When I was a kid, my parents moved their dwindling family to the mountains of northern Georgia. Despite the fact that we were in the northern fourth of the state, and that we were near some of the highest country in Georgia, it never snowed where we lived. Well, almost never. We got one good snowfall during the four years we lived there.
However, when we’d drive to the end of the road, we could look toward the Tennessee border and see the really big mountains that loomed not too many miles away. Peaks like Rich Mountain, Grassy Mountain, and Big Frog Mountain, all of which were right at, or over 4,000 feet above sea level. When the weather was moist and cool around our house, those mountains would get a good snowfall. Every couple of weeks in the fall and winter we’d come to a particularly good view and those high peaks would be solid white with ice and snow. “Look”, my dad would say. “Grassy’s frozen again.” Often, I’d sit there with him and we’d gaze up at those glistening ridges reaching high into the cold gray sky or scraping the blue horizon.
“We should drive up there,” one of us would say. “We should drive up there and play in the snow.” Natives of the low country near the Florida border, neither of us had seen many snowfalls. Not me as a teen, nor my dad as a fifty-six year old man.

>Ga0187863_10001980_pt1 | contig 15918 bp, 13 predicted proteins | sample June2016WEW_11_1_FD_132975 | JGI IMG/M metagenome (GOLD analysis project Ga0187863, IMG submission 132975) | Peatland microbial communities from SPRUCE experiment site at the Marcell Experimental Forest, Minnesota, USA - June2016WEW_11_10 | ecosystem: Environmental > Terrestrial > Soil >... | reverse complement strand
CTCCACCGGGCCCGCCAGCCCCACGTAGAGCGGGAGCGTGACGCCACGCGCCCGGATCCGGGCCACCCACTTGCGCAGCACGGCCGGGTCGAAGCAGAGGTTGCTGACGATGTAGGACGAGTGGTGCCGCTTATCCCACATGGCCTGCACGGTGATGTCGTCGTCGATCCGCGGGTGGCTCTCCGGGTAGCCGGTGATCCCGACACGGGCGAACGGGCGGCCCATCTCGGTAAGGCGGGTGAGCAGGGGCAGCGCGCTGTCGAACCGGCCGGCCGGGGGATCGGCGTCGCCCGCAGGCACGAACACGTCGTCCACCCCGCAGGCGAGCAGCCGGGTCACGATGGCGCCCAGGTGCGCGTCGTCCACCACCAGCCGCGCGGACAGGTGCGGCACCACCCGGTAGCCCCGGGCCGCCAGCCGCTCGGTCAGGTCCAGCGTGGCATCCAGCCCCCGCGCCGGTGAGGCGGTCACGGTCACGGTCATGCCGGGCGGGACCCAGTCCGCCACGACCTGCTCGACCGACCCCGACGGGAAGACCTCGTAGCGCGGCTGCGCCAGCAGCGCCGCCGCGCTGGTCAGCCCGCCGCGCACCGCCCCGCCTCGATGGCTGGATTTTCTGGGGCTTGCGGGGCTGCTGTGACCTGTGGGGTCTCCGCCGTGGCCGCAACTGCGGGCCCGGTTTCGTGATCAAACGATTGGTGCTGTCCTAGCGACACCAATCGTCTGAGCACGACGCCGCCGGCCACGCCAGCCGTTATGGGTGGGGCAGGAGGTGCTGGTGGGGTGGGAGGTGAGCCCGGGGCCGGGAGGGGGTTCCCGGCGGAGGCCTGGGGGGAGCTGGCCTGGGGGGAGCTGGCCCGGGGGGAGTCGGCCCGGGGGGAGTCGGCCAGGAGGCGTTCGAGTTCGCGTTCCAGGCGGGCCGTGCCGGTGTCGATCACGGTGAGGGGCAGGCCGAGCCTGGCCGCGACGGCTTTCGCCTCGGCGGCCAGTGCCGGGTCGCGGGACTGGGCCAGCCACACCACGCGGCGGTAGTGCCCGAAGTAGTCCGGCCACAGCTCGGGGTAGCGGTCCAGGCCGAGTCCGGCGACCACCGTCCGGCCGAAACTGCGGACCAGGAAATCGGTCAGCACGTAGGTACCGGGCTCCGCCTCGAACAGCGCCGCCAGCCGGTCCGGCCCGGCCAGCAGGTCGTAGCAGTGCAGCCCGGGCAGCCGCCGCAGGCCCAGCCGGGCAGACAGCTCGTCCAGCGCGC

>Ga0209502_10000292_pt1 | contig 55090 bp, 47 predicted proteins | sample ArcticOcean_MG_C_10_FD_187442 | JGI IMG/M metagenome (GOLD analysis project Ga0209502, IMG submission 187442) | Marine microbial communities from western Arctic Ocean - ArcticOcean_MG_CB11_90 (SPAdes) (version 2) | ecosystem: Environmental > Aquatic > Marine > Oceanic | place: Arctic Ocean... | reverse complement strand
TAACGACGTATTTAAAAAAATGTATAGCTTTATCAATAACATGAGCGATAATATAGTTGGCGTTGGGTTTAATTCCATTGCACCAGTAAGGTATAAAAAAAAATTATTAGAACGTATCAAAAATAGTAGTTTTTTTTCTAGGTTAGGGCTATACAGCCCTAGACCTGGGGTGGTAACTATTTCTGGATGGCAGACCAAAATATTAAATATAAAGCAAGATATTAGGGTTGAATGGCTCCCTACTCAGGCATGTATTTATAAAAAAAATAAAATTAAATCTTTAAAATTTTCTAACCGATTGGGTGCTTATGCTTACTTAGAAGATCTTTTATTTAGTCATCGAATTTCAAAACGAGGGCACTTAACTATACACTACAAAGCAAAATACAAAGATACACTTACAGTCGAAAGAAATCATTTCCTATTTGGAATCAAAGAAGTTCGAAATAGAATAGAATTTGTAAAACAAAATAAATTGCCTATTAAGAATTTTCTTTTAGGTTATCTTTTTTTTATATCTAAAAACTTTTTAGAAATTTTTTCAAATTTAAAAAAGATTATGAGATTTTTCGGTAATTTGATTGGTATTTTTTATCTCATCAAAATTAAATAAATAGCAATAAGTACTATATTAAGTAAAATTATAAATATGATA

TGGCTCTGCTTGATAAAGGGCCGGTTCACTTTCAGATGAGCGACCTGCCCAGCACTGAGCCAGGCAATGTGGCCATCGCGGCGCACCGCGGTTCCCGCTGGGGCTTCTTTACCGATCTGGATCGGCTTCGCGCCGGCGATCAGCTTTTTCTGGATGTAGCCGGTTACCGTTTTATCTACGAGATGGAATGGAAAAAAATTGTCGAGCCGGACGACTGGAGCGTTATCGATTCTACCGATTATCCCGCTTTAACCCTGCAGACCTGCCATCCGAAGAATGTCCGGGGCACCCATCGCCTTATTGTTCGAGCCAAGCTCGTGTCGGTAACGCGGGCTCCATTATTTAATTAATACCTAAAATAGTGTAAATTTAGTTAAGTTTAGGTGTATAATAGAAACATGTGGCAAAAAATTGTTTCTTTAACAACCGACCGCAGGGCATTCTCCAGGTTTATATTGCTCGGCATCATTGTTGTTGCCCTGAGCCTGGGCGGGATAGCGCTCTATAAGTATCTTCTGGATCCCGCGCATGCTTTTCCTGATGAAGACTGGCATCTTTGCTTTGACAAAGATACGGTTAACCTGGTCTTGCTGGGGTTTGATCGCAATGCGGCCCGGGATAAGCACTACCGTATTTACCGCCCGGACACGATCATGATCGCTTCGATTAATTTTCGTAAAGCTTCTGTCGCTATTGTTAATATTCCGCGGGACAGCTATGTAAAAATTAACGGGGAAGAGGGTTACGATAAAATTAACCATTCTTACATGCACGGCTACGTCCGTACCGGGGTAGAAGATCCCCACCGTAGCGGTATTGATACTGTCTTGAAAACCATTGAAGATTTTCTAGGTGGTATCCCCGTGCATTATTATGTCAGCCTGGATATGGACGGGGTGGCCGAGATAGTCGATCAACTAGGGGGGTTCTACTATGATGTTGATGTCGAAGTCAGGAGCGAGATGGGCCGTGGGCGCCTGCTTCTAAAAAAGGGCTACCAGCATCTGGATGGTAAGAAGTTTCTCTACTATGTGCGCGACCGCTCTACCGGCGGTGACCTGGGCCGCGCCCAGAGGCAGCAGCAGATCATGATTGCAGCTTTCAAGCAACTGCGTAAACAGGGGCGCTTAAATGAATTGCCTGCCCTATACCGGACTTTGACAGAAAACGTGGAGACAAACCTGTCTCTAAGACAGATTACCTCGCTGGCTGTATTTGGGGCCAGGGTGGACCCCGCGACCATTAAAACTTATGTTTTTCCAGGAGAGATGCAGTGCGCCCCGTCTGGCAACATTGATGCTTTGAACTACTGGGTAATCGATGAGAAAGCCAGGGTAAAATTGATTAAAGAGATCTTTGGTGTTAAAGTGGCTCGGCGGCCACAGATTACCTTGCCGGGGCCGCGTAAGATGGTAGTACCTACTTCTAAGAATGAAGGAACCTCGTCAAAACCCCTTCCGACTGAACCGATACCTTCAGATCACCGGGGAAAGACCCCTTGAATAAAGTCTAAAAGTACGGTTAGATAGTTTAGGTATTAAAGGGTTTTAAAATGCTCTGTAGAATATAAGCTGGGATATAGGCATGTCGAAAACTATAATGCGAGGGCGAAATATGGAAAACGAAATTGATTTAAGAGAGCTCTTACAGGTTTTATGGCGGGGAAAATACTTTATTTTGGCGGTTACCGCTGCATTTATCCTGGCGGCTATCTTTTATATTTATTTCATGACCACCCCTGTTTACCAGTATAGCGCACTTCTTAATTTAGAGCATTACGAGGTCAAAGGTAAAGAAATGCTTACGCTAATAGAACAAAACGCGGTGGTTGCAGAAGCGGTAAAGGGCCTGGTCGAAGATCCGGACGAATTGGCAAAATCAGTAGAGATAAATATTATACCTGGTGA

“Let’s go,” I’d say.
But my dad would think about it a minute, and always reply that I’d have to miss school and he didn’t want me to miss my classes. I think he was telling the truth. I was a smart kid and my parents thought that I’d end up in a decent college and become something other than a plumber or a bookseller. They figured I’d be a chemist or a biologist or an engineer or a zoologist or an English professor. Something for which I’d need the education I was getting in the public schools.
As it was, I ended up being a mailman. It didn’t matter at all if I’d missed a day or two of school now and again to drive up into the high country with my dad to play in snow that was rare and beautiful to us low country Southern boys. It wouldn’t have mattered at all, and I’d have a few more memories of time spent with my dad, other than seeing him gripping the steering wheel of his Chevy pickup truck, his eyes squinting at those white, gleaming ramparts rising high into the sky, dominating the blue to the north.
I’d have liked that.